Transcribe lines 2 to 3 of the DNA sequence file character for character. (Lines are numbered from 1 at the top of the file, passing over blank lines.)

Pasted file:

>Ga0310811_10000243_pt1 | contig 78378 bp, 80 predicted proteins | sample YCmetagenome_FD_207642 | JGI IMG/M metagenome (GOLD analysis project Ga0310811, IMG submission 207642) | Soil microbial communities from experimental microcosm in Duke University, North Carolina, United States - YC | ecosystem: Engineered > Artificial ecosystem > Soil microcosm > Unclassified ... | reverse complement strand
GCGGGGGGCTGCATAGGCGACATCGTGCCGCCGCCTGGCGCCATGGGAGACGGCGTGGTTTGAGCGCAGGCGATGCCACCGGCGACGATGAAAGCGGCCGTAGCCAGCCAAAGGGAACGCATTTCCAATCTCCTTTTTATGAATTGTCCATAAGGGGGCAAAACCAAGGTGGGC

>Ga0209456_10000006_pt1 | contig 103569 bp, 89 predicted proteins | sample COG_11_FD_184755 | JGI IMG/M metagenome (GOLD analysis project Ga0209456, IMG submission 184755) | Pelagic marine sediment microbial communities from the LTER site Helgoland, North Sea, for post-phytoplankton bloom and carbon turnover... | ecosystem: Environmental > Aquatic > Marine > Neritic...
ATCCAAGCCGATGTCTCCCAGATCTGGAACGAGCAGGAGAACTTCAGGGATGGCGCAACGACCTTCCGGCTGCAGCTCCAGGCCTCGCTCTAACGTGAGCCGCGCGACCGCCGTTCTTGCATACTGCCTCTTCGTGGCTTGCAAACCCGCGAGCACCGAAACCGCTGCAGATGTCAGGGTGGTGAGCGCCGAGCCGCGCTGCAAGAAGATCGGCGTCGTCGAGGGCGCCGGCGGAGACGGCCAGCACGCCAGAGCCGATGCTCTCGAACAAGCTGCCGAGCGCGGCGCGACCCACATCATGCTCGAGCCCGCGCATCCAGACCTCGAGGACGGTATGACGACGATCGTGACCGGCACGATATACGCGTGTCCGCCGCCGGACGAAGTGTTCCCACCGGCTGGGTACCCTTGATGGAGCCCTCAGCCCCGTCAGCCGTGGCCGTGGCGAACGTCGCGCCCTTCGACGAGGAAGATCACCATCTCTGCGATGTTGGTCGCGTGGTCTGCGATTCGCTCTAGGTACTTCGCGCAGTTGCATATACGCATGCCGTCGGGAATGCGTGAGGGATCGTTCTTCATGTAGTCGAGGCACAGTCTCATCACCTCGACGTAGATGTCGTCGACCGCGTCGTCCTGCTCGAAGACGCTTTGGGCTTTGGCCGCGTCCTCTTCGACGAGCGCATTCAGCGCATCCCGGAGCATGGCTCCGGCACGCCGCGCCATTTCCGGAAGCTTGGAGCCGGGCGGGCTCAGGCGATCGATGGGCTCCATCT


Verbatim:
GCGGGGGGCTGCATAGGCGACATCGTGCCGCCGCCTGGCGCCATGGGAGACGGCGTGGTTTGAGCGCAGGCGATGCCACCGGCGACGATGAAAGCGGCCGTAGCCAGCCAAAGGGAACGCATTTCCAATCTCCTTTTTATGAATTGTCCATAAGGGGGCAAAACCAAGGTGGGC

>Ga0209456_10000006_pt1 | contig 103569 bp, 89 predicted proteins | sample COG_11_FD_184755 | JGI IMG/M metagenome (GOLD analysis project Ga0209456, IMG submission 184755) | Pelagic marine sediment microbial communities from the LTER site Helgoland, North Sea, for post-phytoplankton bloom and carbon turnover... | ecosystem: Environmental > Aquatic > Marine > Neritic...